Okay, I know of a few OS X folks who read my blog. Can someone tell me how to get point-to-focus rather than click-to-focus on OS X? I have it on Linux and Windows and find it rather annoying to work in a click-to-focus world. If I could get significantly higher resolution screen on the TiBook, it wouldn't be so bad. (My ThinkPad has a nice high-res screen that gives me a lot of room.)
I've tried various google searches (web and groups), but can't seem to come up with the right keyword combination to get the answer.
David Brooks has an excellent 2-part article (part1, part2) in the Weekly Standard, called "Patio Man and the Sprawl People." It's quite long but well worth the read. I won't bother summarizing it here, but reading it made me think of some of the friends I made in college. Many are now married and moving into nice, new, shiny suburbs. (Hi, Dan.) Meanwhile, I live in the armpit of Silicon Valley and am not sure where I'd really like to end up someday.
I was reading this enlightening entry (several folks are already pointing to it in their weblogs) in Ray Ozzie's weblog when I realized that Open Source software has much of the same potential for leverage as building software on Windows. (I never gave much thought to how hard it must have been to build desktop apps when I was a teenager...)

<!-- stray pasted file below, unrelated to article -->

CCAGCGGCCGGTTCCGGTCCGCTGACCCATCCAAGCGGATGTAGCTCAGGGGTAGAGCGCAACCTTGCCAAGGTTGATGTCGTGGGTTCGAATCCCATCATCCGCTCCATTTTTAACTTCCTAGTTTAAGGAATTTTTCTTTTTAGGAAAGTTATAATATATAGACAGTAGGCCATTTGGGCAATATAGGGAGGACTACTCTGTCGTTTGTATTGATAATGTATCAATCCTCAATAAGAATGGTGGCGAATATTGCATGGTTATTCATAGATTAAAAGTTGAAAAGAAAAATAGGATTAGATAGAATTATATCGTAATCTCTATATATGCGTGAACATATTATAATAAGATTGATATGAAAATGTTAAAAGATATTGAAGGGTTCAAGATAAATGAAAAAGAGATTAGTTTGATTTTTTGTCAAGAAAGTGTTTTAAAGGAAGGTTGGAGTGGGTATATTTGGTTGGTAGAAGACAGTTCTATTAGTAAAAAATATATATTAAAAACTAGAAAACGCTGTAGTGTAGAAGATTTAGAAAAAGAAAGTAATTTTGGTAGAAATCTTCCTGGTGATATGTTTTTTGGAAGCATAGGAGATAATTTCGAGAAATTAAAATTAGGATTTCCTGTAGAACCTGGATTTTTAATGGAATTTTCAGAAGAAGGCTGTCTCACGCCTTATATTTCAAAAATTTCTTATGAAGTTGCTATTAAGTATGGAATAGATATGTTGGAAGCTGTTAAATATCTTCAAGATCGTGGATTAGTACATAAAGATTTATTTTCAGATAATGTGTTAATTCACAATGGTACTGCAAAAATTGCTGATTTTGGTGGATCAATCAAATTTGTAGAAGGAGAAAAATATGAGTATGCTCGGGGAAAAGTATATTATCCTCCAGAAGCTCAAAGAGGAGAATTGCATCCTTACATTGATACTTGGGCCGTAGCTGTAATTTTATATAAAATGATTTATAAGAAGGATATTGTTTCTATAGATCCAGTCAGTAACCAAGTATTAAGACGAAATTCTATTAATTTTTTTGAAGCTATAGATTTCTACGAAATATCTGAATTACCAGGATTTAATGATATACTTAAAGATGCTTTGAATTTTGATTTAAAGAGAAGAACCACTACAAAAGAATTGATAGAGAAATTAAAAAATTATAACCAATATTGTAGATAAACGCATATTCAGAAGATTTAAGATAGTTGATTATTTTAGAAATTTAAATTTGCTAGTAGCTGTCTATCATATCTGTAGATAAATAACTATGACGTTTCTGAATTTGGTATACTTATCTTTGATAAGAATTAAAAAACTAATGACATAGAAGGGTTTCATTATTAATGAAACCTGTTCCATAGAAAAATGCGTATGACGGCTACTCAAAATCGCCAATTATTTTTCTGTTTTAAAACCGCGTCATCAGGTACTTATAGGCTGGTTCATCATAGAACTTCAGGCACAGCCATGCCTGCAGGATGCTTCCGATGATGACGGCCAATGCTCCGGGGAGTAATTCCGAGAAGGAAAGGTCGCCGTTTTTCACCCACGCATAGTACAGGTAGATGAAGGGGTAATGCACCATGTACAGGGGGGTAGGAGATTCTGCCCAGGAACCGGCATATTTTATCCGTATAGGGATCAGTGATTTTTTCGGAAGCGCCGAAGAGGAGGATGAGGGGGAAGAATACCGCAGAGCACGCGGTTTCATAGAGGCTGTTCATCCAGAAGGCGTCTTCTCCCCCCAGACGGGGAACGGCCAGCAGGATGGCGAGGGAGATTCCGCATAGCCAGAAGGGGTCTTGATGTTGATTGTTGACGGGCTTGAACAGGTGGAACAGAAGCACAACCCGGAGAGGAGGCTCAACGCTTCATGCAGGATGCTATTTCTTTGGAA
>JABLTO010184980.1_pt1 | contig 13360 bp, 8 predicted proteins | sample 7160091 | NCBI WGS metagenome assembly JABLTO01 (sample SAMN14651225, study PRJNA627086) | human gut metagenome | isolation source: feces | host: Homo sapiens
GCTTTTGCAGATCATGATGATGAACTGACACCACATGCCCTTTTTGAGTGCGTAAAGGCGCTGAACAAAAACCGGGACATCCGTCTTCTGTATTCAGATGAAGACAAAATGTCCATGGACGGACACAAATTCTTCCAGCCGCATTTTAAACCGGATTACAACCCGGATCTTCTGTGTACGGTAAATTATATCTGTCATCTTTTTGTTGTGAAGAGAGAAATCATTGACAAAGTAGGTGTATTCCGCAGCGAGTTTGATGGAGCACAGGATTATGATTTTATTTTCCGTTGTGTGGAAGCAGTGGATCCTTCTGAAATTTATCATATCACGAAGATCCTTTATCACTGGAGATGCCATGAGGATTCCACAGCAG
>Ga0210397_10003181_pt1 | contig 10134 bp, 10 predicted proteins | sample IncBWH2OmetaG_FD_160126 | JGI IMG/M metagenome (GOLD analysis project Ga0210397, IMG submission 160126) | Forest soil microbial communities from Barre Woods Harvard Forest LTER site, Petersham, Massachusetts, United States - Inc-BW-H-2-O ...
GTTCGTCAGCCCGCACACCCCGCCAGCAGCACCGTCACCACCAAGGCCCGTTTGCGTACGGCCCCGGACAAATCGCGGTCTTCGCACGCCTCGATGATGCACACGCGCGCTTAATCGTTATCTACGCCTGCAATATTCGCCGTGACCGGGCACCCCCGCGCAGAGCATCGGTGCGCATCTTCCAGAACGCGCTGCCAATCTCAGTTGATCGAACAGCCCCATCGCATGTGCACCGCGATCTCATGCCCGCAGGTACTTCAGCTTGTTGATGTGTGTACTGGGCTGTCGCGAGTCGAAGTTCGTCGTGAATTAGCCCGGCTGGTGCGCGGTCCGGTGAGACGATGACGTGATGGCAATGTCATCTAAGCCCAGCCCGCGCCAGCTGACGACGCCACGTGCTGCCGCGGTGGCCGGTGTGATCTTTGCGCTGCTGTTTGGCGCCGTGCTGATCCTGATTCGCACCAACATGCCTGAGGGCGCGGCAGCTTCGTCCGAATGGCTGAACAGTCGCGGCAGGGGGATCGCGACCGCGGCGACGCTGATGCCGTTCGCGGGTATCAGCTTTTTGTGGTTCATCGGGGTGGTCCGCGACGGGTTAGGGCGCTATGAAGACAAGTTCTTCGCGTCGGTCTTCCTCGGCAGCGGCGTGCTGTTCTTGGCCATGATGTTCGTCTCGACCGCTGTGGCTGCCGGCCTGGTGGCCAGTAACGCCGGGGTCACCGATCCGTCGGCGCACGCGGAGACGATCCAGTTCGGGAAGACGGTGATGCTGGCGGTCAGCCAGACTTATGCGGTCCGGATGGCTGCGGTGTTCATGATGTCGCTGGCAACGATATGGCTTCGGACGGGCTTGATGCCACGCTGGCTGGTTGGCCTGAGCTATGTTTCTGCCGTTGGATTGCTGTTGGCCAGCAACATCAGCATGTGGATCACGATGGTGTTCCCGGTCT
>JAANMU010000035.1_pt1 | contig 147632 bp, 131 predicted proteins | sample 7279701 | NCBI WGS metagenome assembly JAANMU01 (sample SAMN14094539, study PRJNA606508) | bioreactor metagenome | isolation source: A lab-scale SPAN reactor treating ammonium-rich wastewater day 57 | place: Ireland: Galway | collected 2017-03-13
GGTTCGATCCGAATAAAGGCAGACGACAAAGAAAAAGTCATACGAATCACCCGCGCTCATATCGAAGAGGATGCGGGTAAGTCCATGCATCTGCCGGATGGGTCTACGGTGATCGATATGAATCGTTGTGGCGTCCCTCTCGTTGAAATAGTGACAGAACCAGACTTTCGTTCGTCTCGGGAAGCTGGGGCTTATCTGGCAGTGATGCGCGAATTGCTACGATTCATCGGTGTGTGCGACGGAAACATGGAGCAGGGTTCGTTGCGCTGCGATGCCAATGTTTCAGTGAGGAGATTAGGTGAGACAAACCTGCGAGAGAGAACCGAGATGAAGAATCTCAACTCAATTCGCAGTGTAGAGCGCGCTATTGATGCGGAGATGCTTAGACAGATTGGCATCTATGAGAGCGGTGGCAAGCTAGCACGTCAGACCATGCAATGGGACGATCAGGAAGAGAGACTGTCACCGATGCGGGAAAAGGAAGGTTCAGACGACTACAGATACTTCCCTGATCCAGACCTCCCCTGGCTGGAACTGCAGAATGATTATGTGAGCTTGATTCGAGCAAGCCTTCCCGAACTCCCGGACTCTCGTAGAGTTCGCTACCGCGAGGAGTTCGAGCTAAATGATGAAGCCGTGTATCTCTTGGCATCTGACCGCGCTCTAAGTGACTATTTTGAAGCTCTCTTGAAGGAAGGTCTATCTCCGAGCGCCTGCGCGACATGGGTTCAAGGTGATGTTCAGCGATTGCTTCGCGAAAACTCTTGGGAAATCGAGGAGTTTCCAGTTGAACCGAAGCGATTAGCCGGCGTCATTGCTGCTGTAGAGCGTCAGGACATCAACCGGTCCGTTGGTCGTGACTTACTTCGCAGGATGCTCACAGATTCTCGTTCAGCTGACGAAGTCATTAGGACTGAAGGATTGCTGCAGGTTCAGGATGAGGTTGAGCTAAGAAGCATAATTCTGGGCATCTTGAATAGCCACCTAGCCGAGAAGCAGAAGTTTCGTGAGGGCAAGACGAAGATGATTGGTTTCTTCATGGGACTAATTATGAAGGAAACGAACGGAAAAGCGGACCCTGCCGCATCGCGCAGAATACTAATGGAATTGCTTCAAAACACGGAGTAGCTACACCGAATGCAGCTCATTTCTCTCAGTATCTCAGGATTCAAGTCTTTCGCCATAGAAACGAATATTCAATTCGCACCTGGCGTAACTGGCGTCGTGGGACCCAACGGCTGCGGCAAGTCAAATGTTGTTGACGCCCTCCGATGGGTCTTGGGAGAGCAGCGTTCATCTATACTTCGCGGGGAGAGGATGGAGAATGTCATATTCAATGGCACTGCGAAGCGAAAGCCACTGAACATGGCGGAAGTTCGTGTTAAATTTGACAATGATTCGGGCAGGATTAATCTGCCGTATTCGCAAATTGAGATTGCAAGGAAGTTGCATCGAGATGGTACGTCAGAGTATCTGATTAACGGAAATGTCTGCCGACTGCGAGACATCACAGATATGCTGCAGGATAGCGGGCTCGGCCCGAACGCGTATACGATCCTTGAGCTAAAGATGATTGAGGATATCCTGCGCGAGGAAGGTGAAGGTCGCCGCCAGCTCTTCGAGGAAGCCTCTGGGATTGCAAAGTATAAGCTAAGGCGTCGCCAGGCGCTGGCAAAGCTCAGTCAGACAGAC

Well, my first thought after reading it was "gee, he just explained a lot of why I can be so productive with Perl on a Linux/Unix box." By using the tools that are always there and some code from CPAN, I can build relatively sophisticated applications. Those other tools are really platform technologies--things like Apache as the web server, MySQL/InnoDB, and any sendmail compatible MTA. (It's interesting to notice how virtually every popular MTA is "command-line compatible" with sendmail. An effort to commoditize sendmail itself? Maybe.)
There is a lot of what Ray describes going on in the parts of the Open Source world that I tend to inhabit--mainly the server side and middleware as well as scripting. In my job at Yahoo, most of the code I work on is behind the scenes stuff that end-users never interact with. Recently I've been working more on a user visible stuff, but it is still on the server side.